That's a great question, because with the risk repository, you now have to put in a higher degree of security and controls since you have now aggregated more information. If that data were breached, because you have more things in one place, it could potentially be more serious.
One of the other things that semantics provides is that you have now tagged each element of information with its meaning. Part of that meaning is what kind of access controls you want to place on it. So, now you're not only looking at what this data represents, but that tag also has the potential to include the source. It might be information that came from an external source, so it is tagged with that as well.
Would it make Sarbanes-Oxley compliance potentially easier?
It has the potential to do that. Again, you've got to go back through and do that semantic mapping. Just to give you a balance, what I have been describing does require extra storage and it does require extra processing, so it is not free. You now can combine it with some of the other technologies that are coming along that are lowering the base cost of computing -- things like the cloud or data virtualization. But again, it goes back to your earlier question, "Why are we only seeing this now?" Well, there is a cost associated with it. The tradeoff of additional processing and storage versus being able to aggregate this information more quickly is a tradeoff we'll make anytime.
Where do you see semantic technology going for the bank, and where do you think it is heading in general? I just read about a company called Factual, which wants to catalog every fact in the world. It's hard to imagine.
What you are identifying is the absolute explosion of data that is being created, big data. Big data is just a statement about quantity. We all know about quantity, and there are some tools that have been developed to address that. A lot of them are being used in the consumer space to analyze things like spending patterns. I am all for doing that and reducing the amount of data to a more useful level.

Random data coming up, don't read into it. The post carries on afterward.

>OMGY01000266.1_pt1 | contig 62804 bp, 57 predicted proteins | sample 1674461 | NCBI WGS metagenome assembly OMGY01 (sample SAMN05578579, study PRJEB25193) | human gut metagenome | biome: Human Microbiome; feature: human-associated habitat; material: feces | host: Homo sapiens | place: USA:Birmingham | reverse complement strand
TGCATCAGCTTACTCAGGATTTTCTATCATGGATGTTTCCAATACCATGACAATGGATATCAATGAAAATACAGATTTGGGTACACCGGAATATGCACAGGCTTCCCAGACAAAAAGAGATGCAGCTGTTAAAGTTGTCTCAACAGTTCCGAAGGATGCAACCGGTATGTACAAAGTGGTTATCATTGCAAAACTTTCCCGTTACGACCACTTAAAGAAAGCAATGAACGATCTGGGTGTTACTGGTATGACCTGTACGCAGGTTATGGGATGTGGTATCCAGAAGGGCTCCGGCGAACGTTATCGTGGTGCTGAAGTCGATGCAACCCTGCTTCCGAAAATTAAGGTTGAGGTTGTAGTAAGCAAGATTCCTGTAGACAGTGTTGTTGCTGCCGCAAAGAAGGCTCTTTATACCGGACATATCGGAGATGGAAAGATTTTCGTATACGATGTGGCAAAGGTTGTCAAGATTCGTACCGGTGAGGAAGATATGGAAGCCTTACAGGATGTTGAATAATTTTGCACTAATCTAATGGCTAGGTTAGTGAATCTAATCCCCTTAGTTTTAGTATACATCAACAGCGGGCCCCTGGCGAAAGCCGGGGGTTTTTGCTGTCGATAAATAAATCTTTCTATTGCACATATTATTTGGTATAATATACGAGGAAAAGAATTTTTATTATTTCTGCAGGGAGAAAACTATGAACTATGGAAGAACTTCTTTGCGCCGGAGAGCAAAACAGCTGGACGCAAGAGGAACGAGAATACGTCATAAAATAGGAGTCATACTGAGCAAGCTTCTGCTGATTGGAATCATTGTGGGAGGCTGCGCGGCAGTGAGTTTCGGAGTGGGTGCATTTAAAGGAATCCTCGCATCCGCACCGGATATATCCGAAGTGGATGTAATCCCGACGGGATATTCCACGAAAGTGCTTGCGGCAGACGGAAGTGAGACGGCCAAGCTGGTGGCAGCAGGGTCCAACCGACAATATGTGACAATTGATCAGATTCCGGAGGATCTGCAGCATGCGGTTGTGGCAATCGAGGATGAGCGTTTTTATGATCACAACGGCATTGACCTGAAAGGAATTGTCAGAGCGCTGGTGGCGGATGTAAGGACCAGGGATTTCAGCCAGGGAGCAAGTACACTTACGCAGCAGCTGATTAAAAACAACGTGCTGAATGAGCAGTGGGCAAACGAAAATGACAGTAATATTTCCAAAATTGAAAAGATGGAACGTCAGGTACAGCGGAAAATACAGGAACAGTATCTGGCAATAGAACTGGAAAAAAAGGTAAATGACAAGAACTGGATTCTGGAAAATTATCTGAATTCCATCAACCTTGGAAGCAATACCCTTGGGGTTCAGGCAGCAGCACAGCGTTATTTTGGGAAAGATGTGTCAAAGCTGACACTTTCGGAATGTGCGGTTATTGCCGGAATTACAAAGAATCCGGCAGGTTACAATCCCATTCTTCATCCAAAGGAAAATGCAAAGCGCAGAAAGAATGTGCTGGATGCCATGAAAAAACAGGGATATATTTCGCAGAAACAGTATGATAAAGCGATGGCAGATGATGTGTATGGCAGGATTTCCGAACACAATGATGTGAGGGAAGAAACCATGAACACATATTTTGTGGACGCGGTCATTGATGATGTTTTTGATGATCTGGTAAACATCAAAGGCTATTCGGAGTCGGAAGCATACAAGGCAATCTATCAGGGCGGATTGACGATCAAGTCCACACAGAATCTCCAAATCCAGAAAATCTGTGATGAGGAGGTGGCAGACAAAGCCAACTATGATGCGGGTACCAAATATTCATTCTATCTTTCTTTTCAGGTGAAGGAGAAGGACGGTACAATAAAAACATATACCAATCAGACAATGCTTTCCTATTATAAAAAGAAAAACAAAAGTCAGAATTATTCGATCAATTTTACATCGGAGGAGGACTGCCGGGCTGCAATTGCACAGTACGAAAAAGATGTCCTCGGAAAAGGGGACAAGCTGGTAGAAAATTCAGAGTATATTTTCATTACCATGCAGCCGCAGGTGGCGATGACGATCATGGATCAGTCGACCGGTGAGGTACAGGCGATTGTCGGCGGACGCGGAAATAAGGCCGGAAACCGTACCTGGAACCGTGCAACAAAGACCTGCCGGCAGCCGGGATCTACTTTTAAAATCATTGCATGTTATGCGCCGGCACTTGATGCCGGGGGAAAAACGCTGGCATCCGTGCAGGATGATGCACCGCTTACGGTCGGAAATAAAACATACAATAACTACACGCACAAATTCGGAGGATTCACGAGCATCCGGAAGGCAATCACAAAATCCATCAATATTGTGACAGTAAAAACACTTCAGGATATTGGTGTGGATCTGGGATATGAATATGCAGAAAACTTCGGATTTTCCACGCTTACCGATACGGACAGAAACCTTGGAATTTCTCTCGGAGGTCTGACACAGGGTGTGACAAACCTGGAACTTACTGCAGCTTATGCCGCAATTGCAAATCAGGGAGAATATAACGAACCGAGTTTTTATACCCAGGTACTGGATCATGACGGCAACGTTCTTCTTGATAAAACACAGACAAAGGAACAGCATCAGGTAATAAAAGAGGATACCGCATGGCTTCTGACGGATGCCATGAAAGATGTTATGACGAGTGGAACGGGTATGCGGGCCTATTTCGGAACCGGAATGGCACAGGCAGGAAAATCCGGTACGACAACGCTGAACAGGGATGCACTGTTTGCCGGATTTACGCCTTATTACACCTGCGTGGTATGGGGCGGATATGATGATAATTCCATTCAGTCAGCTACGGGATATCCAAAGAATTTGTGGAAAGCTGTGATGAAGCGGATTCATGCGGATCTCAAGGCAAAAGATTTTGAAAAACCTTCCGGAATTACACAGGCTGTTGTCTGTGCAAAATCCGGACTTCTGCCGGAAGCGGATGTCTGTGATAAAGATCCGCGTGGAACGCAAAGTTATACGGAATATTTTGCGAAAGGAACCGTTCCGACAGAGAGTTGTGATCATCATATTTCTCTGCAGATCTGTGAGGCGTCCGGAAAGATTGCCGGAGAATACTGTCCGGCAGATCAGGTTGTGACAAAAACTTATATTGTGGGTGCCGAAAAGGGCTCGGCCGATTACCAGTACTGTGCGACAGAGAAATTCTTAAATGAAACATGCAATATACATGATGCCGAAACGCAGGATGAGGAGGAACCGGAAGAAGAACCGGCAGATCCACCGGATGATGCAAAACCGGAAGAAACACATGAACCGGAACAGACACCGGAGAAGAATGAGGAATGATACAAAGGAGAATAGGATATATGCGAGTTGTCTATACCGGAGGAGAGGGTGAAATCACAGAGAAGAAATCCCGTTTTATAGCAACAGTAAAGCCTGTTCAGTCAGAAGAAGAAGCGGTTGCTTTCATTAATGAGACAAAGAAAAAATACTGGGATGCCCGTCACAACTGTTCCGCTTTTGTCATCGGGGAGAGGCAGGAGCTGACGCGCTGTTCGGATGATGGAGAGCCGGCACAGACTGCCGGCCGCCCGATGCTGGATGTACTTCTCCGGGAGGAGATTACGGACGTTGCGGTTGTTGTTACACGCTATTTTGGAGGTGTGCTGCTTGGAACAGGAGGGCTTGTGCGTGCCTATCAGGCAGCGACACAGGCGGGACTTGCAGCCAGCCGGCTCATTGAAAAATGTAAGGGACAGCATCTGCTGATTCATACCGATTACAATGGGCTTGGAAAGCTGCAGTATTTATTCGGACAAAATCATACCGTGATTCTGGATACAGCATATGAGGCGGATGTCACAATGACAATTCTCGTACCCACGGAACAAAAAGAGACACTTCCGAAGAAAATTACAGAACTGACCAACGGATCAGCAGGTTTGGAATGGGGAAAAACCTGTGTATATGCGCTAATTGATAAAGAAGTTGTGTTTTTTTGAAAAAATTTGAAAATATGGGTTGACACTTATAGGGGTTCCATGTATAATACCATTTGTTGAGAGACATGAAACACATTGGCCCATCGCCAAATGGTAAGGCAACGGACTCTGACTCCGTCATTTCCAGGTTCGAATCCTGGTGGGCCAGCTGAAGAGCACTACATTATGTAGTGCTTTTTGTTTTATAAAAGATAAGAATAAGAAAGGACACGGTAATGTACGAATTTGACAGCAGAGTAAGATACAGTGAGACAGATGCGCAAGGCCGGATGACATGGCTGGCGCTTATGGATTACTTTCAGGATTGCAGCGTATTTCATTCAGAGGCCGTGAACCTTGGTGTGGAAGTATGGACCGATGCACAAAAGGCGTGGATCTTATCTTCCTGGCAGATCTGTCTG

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The term I like -- and I didn't coin this term; it was done by some financial colleagues also working in semantics -- is smart data. I really like that term because it talks not just about the quantity, it talks about the intelligence of the data; that really is what semantics is about. I think some people might be scared away by the term semantics and might find smart data more attractive. Several of us got together recently in Cambridge to form a special interest group around smart data.
What remains to be done on semantic technology?
Clearly we will get immediate benefits internally, but the larger benefits will be if we can get this adopted by our clients, by other partners in financial services, under a standard structure. The EDM Council [Enterprise Data Management Council] has a draft proposed standard, which is documented in semantic terms for over-the-counter derivatives. This maps -- independent of the organization -- all of the elements, the meanings, the relationships with over-the-counter derivatives. This is being proposed as a standard for regulatory reporting under the Dodd-Frank Act for that space. If something like that is adopted and then is accepted by the regulators, I think you're going to see this technology take off very, very quickly.
Let us know what you think about the story; email Linda Tucci, Senior News Writer.